has become synonymous with the portable music industry. There are many other brands and models, yet the iPod, by Apple, continually beats out the competition. Does their product really stand above the rest, and is the price tag really worth it?
I suppose I should start by saying that I have been a loyal Apple user for quite some time. I have been sucked into the company’s commitment to quality. Apple, as a corporation, works hard to make great hardware and software. Their operating systems are downright splendid and easy to use, their computers are sleek and user-friendly, and their technical support is fantastic. So when the time came to choose an MP3 player, I had little choice. Apple iPod here I come!
That was a little over a year ago, and here I sit, $400 closer to bankruptcy. Sure, I splurged and went for the 40GB model, holding upwards of 10,000 songs, but I couldn’t resist. Now I realize I could never, in my wildest dreams, use 40GB of storage to hold music. I have three and a half days-worth of MP3 songs, and I am only using 10% of my storage capacity. In addition, I am always deleting songs when I get bored with them, and adding new songs as I purchase them. I am stuck using a static state of roughly 1/10 of the storage capacity. It would seem, then, that I have wasted hundreds of dollars on an MP3 player and wasted its tremendous storage capacity.
Yet, Apple compensates by their recent release of the iPod Mini and the iPod Shuffle. Again, Apple is looking out for the consumer. Or, perhaps they are monopolizing the MP3 industry. Either way, the every day shopper is going to win. These products allow for those of you who need only a limited storage capacity, and their price tag is much more reasonable. The iPod shuffle starts at only $99.99 (which holds roughly 120 songs), while the iPod Mini starts at only $199.99. If you are willing to make that jump, you can select a model in a variety of colors, and its storage capacity allows for roughly 1,000 songs. These both are the perfect size for people with a casual music library. The great thing, though, is that you can sync your iPod with iTunes on either your Windows or Mac computer, and easily delete or add songs at your leisure. It is the most dynamic music library you can imagine.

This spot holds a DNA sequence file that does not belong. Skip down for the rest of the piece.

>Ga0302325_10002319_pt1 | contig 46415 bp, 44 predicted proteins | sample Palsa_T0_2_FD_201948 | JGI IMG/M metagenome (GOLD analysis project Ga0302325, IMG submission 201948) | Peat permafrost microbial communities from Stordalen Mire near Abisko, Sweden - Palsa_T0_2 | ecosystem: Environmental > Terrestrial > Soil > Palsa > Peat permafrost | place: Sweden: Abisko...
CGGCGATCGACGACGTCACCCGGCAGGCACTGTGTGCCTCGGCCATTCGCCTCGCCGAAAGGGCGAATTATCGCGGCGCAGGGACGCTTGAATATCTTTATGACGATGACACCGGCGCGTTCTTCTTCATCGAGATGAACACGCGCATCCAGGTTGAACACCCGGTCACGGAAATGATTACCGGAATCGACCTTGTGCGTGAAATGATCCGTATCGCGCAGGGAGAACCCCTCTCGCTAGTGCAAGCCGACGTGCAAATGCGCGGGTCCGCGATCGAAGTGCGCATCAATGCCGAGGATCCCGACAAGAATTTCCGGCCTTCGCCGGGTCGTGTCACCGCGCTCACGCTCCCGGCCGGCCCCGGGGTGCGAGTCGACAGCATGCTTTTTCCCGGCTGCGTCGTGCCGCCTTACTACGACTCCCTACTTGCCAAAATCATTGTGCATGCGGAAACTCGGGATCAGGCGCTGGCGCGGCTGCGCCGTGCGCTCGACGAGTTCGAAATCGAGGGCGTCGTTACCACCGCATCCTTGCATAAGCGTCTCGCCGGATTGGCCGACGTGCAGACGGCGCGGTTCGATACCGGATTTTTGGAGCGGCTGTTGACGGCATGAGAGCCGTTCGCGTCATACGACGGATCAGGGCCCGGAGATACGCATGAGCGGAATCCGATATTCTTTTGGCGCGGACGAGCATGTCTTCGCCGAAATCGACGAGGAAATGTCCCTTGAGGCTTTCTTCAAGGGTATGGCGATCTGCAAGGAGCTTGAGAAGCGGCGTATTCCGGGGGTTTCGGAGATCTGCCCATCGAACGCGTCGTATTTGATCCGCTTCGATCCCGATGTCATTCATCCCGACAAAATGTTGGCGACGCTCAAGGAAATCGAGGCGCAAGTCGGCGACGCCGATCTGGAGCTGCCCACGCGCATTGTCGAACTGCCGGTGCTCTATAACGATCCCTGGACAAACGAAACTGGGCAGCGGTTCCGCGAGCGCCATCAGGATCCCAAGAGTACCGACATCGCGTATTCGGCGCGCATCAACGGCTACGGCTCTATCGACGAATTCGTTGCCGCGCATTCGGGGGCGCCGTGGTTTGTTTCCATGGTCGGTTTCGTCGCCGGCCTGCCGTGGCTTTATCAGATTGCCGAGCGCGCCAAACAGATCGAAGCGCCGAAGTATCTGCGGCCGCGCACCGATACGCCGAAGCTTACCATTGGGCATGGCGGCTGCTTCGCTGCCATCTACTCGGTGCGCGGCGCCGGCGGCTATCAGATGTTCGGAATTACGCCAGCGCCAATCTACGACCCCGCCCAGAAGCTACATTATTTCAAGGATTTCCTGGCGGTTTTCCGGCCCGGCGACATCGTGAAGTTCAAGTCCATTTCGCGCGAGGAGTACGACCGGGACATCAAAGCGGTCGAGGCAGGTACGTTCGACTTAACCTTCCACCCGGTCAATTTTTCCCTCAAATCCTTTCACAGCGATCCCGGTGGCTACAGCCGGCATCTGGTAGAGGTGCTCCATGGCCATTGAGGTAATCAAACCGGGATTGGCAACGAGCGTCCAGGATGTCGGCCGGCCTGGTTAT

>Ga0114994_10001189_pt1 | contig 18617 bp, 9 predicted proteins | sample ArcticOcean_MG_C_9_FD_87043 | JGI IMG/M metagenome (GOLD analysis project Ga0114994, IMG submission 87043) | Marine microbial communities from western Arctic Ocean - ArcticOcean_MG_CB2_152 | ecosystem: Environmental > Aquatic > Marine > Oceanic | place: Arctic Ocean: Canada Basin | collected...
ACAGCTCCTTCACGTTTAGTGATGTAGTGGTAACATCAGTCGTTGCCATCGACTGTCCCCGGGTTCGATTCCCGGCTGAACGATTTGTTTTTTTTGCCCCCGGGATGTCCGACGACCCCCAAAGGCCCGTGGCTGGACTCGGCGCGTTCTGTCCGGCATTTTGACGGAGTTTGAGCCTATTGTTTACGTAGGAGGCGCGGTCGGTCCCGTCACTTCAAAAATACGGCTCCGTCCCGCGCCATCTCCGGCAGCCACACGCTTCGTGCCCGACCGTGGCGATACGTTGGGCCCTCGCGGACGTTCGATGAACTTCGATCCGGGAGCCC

How does the iPod compare with other MP3 players, you may ask? Well, when it gets down to it, an MP3 player simply decodes an MP3-encoded sound file, and plays it. The most important thing is sound quality, which is determined primarily by the quality of your speakers or headphones, not the MP3 player. In an MP3 player, the price range does not really determine the quality of sound. You are, instead, paying for the ‘extras’. Whether that be the ability to use the storage capacity of the player as an external hard drive (as is the case with the iPod), or you get a built-in FM Transmitter (Creative Labs Zen Micro Digital Audio Player), you are simply choosing the price based on the content of the product. In fact, the price is mostly based on the capacity of storage. 40GB MP3 players, generally, are priced in a similar range. This holds true for most capacities.
Choose an iPod, then, if you like Apple or are in need of fantastic technical support. They produce iPods with a wide array of capacities and extra features. Also, the iPod seems to be the ‘in’ and ‘trendy’ way to go these days, so if you fall into that crowd, I suggest you pick one up. If all you desire is an MP3 player that plays your tunes, pick a model and brand that falls into your price range, and choose the one you like best. Base it on color, shape, battery life, and extra features; when it gets down to it, though, every MP3 player is pretty much the same.